By Dave Smith, Contributor, US Daily Review.
“If you want more of something, subsidize it; if you want less of something, tax it.” – Ronald Reagan
Jeff Bezos is at least $50 billion richer than anyone else in the world, and, at a net worth of over $150 billion, is the richest person in modern history. The Amazon founder owns 16% of the company he founded, which recently became only the second company in history to reach a market cap of $1 trillion (Apple was the first). He has celebrated his super-wealthy status by purchasing the Washington Post for $250 million, and recently by announcing a $2 billion donation towards helping improve the plight of the homeless and providing non-profit schools in impoverished areas.
Along the way, Bezos has made some powerful enemies, proving that money does not necessarily buy friends in high places.
Donald Trump, himself a billionaire, is one such Bezos anti-fan. The President has railed against both Amazon and the Post, accusing Bezos of using the newspaper to “keep taxes down” for Amazon in an effort to use a “big tax shelter” and “screw [the] public”. He’s accused the Post of being “fake news”, and Amazon of “not paying internet taxes”, despite the fact that Amazon is now collecting sales taxes in states that have them, and actual internet taxes are permanently banned by federal law under the Internet Tax Freedom Act.
While President Trump’s actions against Amazon and its founder have largely been relegated to Twitter and appearances on Sean Hannity’s Fox News TV show, another Bezos enemy has been busy writing legislation so directly targeted against Bezos that it literally mentions him by name (albeit via an acronym): Senator Bernie Sanders has filed the Stop Bad Employers by Zeroing Out Subsidies Act – aka, the Stop BEZOS Act. Following a previous petition posted by Sanders urging Bezos to pay a “living wage” to all of his Amazon employees, the Senator has now taken it a step further, eschewing the voluntary nature of petitioning in favor of the coercive force of the government.
Citing a University of California at Berkeley study that claims that “low wages cost US taxpayers $152.8 billion each year in public support for working families”, Sanders targets “large employers” (greater than 500 employees) for a “corporate welfare tax” that is “equal to the amount of federal benefits received by their low-wage workers.” The legislation makes no distinction between full-time, part-time, contract, and franchise workers, and makes it illegal for an employer to ask if an employee if they are eligible for federal benefits such as food stamps, Medicaid, school lunch program, or housing assistance. The legislation is based on the assumption that such programs “subsidize” corporations, thus meaning that they can pay lower wages to workers.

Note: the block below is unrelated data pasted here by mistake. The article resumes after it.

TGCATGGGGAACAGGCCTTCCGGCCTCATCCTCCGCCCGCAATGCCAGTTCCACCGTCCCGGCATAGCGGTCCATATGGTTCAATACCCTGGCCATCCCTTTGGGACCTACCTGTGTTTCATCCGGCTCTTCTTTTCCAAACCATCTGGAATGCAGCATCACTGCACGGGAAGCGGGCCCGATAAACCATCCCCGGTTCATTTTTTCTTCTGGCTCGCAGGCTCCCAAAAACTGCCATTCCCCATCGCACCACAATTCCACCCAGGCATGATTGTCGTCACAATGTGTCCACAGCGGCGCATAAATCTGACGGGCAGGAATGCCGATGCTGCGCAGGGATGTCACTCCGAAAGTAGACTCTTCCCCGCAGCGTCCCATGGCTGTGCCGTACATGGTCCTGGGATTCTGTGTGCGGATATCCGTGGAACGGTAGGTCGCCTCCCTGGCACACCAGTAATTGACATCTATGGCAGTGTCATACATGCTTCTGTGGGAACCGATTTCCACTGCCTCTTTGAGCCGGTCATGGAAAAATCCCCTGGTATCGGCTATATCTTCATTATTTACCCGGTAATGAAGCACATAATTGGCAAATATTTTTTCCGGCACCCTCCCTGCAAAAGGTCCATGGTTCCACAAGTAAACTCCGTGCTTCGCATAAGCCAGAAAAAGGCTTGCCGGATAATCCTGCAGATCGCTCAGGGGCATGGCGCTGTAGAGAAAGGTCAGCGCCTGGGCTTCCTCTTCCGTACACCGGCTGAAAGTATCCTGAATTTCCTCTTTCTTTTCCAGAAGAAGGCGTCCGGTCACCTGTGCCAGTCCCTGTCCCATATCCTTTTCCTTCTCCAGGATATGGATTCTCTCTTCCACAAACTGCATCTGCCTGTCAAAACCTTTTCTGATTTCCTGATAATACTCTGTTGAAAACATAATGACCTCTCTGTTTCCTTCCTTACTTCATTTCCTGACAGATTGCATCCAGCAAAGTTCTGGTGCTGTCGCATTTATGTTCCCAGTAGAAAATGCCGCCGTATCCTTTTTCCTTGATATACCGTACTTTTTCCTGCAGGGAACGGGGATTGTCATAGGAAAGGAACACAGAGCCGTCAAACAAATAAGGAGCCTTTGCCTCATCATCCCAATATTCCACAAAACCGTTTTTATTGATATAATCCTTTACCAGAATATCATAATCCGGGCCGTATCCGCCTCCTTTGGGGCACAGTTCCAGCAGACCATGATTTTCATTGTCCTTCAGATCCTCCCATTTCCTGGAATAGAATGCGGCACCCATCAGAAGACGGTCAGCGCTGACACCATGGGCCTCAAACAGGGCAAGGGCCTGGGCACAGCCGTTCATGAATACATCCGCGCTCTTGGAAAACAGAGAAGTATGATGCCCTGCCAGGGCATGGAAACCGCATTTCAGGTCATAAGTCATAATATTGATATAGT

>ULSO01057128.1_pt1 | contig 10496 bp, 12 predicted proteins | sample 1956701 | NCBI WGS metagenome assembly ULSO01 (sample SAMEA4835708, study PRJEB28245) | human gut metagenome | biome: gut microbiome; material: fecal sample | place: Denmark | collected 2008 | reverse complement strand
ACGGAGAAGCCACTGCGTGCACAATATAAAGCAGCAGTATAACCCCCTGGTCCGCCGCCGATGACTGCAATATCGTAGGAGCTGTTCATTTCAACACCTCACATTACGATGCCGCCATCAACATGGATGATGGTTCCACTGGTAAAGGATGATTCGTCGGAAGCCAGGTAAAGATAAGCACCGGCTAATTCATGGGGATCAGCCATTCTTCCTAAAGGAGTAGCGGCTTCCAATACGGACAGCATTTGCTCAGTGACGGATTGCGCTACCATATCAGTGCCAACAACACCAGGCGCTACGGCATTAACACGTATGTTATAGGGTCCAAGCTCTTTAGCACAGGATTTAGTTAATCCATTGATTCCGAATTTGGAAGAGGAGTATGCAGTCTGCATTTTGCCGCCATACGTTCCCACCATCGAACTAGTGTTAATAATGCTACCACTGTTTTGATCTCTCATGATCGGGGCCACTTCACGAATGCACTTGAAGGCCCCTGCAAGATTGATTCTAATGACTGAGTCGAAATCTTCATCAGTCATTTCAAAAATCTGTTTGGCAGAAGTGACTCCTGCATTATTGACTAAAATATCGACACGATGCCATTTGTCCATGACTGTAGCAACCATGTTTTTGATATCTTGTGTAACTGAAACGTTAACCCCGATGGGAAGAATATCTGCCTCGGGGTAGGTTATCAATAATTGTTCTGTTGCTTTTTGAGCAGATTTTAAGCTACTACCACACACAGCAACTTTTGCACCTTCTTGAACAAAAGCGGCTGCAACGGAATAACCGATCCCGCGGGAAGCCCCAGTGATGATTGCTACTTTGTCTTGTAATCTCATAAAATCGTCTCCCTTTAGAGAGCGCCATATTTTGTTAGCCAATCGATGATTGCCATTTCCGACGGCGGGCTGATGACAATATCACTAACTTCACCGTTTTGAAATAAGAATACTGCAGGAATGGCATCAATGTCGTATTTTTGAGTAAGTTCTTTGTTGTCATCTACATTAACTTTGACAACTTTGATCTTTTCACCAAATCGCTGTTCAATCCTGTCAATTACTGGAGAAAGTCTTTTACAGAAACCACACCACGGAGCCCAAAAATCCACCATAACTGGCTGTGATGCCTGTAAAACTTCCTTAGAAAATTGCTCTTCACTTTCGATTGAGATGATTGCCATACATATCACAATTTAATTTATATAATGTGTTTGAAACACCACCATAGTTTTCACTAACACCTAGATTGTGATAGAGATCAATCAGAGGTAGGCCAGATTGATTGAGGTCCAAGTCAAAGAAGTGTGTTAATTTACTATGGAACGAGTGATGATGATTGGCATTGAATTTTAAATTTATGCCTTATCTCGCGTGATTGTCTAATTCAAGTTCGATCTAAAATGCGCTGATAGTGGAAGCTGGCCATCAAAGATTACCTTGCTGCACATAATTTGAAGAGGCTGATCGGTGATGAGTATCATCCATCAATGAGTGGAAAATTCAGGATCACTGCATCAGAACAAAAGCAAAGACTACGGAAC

In purporting to help low-income workers, however, Sen. Sanders fundamentally misunderstands the real world labor market. In a competitive marketplace, “workers’ pay and benefits tend to match the value of the work they’re doing”, as the Cato Institute points out. Workers paid less than the value of their output will likely move to another employer that pays more commensurately, while companies that overpay compared to productivity will falter against competitors.
Perversely, the Stop BEZOS Act could actually hurt those it purports to assist: by making the hiring of part-time workers and low-wage workers more expensive, it creates a disincentive to hiring such workers at all. Even worse, it could lead to what the Mercatus Center calls “statistical discrimination” – since they couldn’t lawfully ask if an employee or potential hire is eligible for government assistance (or likely to be in the future, e.g., by having children), employers would start profiling; this would mean that some people who aren’t eligible for federal welfare benefits might fit the profile, making them less employable. People with disabilities and single mothers could be especially hard-hit.
The Sanders legislation is the opposite of helping low-income workers: it disincentivizes companies from hiring low-skilled workers and helping them end a cycle of dependence on government assistance. It disincentivizes employee flexibility for part-time work. It incentivizes profiling and automation and creates an incentive for companies to reduce the labor force to fewer than 500 workers (or to shirk hiring growth to remain under that magic arbitrary number).
Perhaps some enterprising, free market legislator can address the real problem and file a SANDERS Act: Stop Adding New Disincentives & Eliminate Ridiculous Socialists. In the meantime, in the battle of Bernie vs. Bezos, the smart money is on the billionaire.
Born in the same county as Davy Crockett in East Tennessee, Dave found his way to Texas where he works in the petrochemical industry. He’s written and spoken about politics on various media outlets including Fox, ABC, and Townhall. He is a graduate of Tennessee Tech with a degree in chemical engineering. Follow Dave on Twitter: @semperlibertas.